I don’t know much about media criticism. I try to read up, to study my heroes’ works on Vulture or Buzzfeed. I watch video essays. I’m learning. But sometimes, you watch something that grips you from the core and yanks you back and all you can think is I need to write about this I need to share this. Recently, these sorts of works have more or less been restricted to “prestige tv”: your Westworlds, your Breaking Bads. But for me, only one genre has the power to truly kick me in the back of the kneecaps anymore: stand up comedy. And just in the last few months, two works of stand up comedy have not only grabbed me, they’ve saved my life: James Acaster’s Repertoire and Hannah Gadsby’s Nanette.

James Acaster is a British comedian specializing in “low-key whimsy,” best known for his jokes about cabbages and ready to eat apricots. I’ve been following his career for about five years now, starting with a set on Russell Howard’s Good News in 2013 where his name was misspelled behind him the entire set.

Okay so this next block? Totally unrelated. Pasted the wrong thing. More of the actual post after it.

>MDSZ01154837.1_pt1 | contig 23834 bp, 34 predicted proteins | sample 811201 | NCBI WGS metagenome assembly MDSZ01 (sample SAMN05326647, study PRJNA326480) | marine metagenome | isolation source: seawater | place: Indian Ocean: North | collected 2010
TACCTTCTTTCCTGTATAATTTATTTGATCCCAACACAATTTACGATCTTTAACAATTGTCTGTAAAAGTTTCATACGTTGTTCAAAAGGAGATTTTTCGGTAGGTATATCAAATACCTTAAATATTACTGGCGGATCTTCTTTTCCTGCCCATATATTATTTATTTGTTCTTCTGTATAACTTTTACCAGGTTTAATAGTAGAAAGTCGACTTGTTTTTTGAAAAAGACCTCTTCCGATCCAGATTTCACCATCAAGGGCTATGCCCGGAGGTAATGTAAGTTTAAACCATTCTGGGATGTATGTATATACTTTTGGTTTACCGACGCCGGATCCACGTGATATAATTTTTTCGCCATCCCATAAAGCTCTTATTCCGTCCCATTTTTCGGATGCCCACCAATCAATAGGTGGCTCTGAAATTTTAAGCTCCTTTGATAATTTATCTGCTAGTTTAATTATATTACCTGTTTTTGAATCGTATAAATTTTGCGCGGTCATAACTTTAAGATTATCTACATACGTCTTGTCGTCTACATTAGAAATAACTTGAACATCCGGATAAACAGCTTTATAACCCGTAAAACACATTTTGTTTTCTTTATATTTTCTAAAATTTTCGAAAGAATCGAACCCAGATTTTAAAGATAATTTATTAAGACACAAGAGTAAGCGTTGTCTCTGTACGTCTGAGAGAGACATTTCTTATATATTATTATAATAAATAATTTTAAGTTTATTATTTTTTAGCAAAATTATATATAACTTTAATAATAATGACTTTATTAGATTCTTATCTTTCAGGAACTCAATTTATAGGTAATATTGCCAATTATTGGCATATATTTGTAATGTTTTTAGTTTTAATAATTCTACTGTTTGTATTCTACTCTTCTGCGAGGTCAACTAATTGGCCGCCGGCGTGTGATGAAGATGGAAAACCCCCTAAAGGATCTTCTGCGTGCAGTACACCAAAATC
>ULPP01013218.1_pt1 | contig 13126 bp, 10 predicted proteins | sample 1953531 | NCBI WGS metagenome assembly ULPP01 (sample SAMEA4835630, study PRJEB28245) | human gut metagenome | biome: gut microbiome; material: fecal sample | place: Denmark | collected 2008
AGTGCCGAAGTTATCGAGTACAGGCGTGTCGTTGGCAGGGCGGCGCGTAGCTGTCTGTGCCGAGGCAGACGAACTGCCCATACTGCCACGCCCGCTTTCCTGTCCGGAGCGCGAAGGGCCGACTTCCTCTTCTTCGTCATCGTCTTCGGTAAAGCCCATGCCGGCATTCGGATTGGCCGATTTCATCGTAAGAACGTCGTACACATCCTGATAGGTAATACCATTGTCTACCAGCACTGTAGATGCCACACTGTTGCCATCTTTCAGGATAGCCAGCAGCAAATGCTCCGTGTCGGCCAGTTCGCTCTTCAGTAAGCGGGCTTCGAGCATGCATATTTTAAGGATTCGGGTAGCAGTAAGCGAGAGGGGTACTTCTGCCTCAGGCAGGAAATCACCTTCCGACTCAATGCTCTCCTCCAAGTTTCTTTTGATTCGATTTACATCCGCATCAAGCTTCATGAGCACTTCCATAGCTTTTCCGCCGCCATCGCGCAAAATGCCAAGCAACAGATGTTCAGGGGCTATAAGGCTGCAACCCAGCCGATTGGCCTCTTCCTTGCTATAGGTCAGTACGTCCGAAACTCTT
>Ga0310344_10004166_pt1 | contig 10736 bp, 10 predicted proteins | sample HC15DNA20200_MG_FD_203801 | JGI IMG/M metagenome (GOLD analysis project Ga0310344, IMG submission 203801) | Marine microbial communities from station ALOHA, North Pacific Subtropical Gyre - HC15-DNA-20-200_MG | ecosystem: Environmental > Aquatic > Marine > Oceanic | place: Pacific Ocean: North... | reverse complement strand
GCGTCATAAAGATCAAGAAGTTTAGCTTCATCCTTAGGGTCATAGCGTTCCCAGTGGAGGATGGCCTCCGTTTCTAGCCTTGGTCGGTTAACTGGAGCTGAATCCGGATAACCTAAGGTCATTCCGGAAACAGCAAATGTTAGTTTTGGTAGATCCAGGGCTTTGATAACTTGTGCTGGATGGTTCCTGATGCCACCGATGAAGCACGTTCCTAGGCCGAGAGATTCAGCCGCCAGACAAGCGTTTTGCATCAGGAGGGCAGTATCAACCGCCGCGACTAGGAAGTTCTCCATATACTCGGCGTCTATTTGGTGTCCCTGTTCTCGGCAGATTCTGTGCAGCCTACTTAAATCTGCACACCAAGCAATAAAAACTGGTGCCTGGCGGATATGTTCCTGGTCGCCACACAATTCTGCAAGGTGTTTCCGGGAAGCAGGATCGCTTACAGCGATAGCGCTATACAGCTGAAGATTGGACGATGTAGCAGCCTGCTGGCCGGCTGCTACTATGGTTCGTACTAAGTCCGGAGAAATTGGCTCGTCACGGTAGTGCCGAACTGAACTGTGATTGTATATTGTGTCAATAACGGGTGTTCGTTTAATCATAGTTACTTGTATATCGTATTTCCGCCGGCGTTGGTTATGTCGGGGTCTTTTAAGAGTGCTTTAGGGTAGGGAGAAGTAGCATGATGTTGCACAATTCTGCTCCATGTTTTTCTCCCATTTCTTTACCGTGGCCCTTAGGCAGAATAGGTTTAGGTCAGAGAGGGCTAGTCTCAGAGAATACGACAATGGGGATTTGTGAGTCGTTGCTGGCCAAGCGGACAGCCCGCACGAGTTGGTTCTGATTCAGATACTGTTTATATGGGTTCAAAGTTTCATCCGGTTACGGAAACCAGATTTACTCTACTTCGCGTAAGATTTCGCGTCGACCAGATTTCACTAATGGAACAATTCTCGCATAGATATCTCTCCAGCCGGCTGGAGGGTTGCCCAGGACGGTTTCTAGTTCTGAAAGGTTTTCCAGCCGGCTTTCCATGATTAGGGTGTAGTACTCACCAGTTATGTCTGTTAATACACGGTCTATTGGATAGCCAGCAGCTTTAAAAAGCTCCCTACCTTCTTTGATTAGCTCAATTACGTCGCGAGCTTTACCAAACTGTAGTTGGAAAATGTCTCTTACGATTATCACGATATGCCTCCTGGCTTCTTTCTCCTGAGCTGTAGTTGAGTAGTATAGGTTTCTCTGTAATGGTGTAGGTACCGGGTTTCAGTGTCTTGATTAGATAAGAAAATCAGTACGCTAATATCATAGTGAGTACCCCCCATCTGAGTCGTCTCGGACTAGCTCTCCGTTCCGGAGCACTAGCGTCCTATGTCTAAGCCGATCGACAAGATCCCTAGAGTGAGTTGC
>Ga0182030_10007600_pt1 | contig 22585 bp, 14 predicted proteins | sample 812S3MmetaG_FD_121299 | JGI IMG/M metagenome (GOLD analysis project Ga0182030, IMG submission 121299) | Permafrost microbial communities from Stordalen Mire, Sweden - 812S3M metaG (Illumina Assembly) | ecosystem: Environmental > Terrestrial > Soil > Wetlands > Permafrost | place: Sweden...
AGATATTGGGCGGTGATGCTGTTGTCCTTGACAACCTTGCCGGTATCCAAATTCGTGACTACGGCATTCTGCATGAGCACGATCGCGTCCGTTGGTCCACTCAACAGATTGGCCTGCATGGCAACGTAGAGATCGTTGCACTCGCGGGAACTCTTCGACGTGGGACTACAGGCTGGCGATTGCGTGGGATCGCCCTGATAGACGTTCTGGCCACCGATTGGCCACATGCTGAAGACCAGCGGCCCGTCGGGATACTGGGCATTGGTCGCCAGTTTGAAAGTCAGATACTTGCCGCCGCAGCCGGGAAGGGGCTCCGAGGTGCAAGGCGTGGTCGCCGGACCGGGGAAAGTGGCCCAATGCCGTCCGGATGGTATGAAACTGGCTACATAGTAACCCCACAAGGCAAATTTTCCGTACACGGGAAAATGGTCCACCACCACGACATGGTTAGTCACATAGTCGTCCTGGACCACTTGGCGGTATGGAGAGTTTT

His award winning series of four comedy specials, Repertoire, went live on Netflix this spring. I watched all four hours once or twice daily for a good two weeks. I kept finding more to get out of it. Acaster mixes normal stand up with non-linear storytelling and unreliable narrators. He begins talking about how he is actually an undercover cop named Pat Springleaf undercover as a stand up comedian named James Acaster, and how his wife left him because he got too caught up in the case. In the next episode, he doesn’t mention any of this, instead focusing on his stint in jury duty and his complex relationship with religion, ending with a five minute long shot of him eating an orange by candlelight. The third episode is centered around “a fresh start” and how a honey-based scam gone wrong has forced him into witness protection. The fourth episode, possibly the most heartbreaking, includes the story of how he became an undercover cop through witness protection and how he met his wife through a game of flirty Twister, and how much he loves her and can’t see the relationship going wrong anytime soon.